BEIJING - A “seismic event” consistent with an airplane crash has been detected on the sea floor close to where the missing Malaysia Airlines jet lost contact with air traffic control on Saturday, Chinese scientists said Friday.
The signal detected by two stations in Malaysia appeared to indicate that a small tremor occurred on the floor of the sea at 2:55 a.m. about 95 miles south of Vietnam, the scientists said in a statement posted on the website of the University of Science and Technology of China.
"It was a non-seismic zone, therefore judging from the time and location of the event, it might be related to the missing MH370 flight," said the statement. “If it was indeed an airplane crashing into the sea, the seismic wave strength indicated that the crash process was catastrophic.”
The area where the tremor was detected about 70 miles from where the Boeing 777 was last heard from, and 85 minutes after the jet carrying 239 people lost contact, according to South China Morning Post newspaper.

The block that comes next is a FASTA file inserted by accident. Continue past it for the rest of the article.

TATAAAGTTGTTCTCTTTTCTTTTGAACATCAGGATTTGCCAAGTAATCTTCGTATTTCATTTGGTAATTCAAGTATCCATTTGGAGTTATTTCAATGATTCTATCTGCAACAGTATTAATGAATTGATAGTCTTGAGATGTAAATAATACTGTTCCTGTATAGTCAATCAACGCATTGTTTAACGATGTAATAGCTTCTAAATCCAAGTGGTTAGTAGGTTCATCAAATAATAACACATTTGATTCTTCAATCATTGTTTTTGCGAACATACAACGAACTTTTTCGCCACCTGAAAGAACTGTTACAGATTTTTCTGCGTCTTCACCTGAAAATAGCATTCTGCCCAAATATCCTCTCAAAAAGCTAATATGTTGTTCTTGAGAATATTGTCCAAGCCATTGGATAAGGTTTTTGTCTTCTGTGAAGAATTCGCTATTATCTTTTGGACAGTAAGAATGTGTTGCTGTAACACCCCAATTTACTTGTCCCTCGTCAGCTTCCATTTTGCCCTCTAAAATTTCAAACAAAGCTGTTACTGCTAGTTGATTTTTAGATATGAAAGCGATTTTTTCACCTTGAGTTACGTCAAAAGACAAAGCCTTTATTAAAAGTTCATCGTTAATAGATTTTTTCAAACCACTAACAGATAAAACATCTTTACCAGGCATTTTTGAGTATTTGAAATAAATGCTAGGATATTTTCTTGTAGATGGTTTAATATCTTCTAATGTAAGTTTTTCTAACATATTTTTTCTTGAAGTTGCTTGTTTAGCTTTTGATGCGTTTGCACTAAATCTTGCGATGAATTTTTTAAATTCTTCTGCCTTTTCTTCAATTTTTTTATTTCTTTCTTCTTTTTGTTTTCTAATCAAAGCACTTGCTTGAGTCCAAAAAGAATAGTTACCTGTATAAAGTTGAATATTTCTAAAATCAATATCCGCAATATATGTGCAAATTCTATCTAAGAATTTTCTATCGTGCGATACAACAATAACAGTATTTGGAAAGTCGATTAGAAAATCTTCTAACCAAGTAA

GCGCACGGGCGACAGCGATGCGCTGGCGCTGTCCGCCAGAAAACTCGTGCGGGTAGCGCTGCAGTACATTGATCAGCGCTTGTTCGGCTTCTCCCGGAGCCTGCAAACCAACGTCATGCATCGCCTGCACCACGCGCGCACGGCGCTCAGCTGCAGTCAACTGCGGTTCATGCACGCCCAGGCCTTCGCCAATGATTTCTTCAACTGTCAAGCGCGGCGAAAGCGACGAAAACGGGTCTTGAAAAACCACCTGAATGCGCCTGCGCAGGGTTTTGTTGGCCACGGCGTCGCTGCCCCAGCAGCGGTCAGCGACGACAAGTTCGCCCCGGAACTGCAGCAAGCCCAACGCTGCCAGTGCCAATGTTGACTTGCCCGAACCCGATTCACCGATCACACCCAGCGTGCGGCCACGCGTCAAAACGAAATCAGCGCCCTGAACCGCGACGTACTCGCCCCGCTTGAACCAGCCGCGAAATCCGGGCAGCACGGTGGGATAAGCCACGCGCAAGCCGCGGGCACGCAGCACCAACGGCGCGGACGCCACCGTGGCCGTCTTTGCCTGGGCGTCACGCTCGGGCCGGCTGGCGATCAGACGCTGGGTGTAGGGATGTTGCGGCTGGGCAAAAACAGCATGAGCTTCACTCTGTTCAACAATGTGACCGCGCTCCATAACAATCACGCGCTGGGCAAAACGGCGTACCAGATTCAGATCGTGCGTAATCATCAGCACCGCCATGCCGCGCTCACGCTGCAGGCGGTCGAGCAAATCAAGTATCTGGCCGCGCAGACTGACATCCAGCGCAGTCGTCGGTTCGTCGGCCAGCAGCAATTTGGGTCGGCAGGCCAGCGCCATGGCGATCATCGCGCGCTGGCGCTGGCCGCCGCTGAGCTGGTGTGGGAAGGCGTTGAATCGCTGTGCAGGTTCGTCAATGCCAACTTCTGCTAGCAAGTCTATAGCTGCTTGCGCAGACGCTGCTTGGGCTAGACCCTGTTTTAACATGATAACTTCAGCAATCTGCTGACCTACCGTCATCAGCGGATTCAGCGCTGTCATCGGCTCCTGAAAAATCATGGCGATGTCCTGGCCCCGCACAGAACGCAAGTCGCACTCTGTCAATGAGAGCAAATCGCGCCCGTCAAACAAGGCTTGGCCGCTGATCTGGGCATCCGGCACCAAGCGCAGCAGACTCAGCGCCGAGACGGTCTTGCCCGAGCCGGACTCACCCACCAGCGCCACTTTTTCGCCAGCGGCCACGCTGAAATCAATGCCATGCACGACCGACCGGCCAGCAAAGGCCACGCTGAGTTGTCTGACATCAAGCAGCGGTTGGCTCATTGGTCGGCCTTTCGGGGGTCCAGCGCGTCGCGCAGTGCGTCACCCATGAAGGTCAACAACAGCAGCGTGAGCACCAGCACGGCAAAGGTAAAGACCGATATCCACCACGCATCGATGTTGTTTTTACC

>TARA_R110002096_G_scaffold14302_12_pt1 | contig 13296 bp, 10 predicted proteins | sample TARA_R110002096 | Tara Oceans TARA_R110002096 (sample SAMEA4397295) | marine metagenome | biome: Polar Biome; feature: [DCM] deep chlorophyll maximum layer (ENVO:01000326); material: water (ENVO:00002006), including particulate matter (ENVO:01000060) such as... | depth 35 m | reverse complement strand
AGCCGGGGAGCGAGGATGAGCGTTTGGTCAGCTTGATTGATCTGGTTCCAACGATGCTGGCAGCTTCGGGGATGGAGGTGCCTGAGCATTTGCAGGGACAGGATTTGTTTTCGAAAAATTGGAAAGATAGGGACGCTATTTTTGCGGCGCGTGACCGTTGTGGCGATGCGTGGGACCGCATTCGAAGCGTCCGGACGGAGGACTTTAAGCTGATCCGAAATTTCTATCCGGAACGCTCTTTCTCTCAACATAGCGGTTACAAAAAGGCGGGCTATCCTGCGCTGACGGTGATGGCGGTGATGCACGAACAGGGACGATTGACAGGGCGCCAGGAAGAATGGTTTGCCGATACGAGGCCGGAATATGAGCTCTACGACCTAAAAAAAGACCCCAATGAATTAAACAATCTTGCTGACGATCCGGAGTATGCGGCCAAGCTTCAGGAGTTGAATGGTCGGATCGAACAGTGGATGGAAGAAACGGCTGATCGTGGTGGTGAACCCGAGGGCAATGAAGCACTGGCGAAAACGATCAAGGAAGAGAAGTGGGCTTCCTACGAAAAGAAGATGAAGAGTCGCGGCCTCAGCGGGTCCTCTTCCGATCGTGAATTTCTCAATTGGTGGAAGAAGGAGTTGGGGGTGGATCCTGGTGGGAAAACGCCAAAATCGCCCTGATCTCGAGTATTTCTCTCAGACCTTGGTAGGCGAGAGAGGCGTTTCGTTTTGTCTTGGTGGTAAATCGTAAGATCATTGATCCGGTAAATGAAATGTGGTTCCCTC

University of Science and Technology of China
A map of a “seismic event” consistent with an airplane crash on the sea floor close to where missing Malaysia Airlines jet lost contact with air traffic control was released by Chinese scientists on Friday. The black star indicates where the plane lost contact, the red star where the event was detected and the blue triangles show the locations of seismic monitors. The black waves on the bottom right of the map show recording of the tremors.
Satellite images from China on Wednesday appeared to show possible crash debris but it later emerged that a search of the area had found no sign of the plane, and Malaysia officials said the pictures had been released by "mistake."
China is known to be impatient over the lack of progress in the investigation.
There has been no trace of the jet or sign of wreckage despite a search by the navies and military aircraft of more than a dozen countries across Southeast Asia.
On Thursday, the White House said that an additional search area for the missing flight may be opened in the Indian Ocean, significantly broadening the potential location of the plane.
- NBC News' Eric Baculinao, Wendy Min and Bo Gu. Reuters contributed to this report.
First published March 14 2014, 1:14 AM